ARM has today taken the wraps off of its latest mobile CPU, the Cortex-A76, and if a new set of benchmarks rating the high-end chip with the iPhone and Android handsets are anything to go by, Apple can rest easy.
The clever folks over at AnandTech have been able to produce some projected benchmarks, comparing the new Cortex CPU with Apple’s A10/A11 and the best of the chips used by flagship Android devices including the Snapdragon 845 and Exynos 9810.
According to the numbers put together by AnandTech, Apple looks to be a good two years clear of the competition as far as raw CPU performance is concerned. As can be seen from the chart that has been put together, Apple’s A11 is a clear winner.
In fact, the new Cortex-A76 is only able to match Apple’s A10, last year’s high-end CPU that was used in Apple’s iPhone 7 and iPhone 7 Plus, launched back in September of 2016. In fact, by the time ARM’s new chip will be in circulation, it’s a fair bet that Apple’s A12 will be in use, a release that will surely increase the company’s lead over the best of the rest. Based on that, a two-year lead is something Apple can be pretty proud of.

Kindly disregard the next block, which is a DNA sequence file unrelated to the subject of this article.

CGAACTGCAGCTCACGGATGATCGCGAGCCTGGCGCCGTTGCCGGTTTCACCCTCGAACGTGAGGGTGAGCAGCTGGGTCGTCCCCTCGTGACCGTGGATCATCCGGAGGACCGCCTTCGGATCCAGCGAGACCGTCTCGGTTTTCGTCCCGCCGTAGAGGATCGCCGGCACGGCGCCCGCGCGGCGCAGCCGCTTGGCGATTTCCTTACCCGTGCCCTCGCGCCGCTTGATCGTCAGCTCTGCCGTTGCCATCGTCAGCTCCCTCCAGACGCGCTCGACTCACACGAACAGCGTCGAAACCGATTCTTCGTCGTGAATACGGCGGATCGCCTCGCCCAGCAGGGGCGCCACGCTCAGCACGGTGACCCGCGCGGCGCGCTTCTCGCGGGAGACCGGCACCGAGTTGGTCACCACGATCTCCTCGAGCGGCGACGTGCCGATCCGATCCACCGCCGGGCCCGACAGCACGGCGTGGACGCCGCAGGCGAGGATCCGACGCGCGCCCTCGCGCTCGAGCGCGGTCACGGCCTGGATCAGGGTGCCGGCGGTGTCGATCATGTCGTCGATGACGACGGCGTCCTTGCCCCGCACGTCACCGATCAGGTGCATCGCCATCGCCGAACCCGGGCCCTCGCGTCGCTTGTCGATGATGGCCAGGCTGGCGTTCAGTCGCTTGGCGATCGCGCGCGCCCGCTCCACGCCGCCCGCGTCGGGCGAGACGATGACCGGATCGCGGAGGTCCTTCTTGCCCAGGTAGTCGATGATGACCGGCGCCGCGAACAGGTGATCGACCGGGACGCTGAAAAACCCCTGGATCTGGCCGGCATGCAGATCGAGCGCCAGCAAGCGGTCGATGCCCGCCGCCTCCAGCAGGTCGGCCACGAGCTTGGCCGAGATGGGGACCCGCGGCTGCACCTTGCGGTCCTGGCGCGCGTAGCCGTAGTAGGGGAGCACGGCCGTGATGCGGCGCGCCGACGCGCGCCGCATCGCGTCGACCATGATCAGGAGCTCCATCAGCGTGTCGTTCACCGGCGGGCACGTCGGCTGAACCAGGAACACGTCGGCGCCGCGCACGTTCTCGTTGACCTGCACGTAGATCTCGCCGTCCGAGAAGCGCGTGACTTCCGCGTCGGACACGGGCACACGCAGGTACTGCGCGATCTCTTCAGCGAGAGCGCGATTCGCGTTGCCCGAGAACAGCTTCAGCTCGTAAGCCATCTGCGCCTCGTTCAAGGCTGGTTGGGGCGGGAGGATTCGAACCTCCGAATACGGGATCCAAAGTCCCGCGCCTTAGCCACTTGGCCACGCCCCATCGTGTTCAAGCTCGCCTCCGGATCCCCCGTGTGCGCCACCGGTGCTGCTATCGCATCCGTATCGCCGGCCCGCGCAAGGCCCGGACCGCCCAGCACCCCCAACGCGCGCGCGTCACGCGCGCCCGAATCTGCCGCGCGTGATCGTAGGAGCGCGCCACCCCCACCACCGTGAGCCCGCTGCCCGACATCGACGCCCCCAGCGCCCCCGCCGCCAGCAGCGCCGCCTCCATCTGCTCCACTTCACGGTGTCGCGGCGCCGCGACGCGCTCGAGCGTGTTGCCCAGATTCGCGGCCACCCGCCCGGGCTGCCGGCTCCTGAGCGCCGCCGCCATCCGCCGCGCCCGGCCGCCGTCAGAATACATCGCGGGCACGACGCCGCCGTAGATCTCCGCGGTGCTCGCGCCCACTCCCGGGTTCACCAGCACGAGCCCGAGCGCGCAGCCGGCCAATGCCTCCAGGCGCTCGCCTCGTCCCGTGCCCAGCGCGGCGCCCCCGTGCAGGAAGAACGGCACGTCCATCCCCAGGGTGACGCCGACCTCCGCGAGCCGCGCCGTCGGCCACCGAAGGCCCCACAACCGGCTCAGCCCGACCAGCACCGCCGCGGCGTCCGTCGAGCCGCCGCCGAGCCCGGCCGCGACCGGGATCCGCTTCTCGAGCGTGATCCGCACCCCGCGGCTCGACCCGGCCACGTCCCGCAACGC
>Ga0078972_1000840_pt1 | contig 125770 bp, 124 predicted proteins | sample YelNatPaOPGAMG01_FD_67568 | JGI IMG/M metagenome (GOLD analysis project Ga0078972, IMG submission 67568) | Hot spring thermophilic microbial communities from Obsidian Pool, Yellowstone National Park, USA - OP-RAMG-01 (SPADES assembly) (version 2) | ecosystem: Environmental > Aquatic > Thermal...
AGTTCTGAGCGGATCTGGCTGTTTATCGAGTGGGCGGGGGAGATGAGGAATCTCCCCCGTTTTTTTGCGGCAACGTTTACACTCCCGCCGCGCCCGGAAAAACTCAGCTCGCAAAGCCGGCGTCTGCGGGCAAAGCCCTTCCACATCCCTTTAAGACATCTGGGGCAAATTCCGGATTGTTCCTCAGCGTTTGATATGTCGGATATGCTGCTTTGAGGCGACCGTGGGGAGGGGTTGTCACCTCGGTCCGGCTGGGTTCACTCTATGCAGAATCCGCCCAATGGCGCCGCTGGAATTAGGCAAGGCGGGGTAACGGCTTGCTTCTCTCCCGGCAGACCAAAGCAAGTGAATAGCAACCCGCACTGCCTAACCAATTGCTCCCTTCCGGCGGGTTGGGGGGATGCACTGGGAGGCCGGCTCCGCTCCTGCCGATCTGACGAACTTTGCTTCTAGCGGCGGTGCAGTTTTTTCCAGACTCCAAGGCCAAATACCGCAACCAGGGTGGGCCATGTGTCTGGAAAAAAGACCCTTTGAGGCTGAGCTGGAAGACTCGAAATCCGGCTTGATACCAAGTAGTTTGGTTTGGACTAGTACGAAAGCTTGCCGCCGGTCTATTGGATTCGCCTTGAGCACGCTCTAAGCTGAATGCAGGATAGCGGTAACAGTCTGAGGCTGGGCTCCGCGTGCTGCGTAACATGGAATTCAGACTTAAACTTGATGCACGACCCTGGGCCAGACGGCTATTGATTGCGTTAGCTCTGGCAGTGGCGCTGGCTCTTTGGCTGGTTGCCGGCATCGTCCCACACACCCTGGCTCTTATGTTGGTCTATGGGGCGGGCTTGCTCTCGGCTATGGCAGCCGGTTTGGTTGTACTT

Apple’s advantage comes from a more desktop-like design than Arm would dare to do. Apple has that luxury because they are “selling” the chips to themselves without any markup. This allows them to spend every dollar on raw materials and build larger chips.
Apples A11 Mistral (high efficiency) cores are bigger than these Cortex high performanced cores. [These] are much more similar in architecture to the Core i7 CPU’s from intel – from the reorder buffer to a much wider input. They look like desktop cores, and were always designed with desktop-like performance in mind. This has been the case since the A7 went 64 bit (and not because it’s 64 bit)
Apple is actually even ahead of Intel right now – it’s 3-4W A11 is near the speed of an i5 7267U which runs at 28W.
However, one Redditor did have problems with the comparison, pointing out that the Apple A10 is a system on a chip, including a GPU. This could perhaps skew the results, but regardless, it’s clear that Apple’s chips have no equal and are unlikely to for some time to come.
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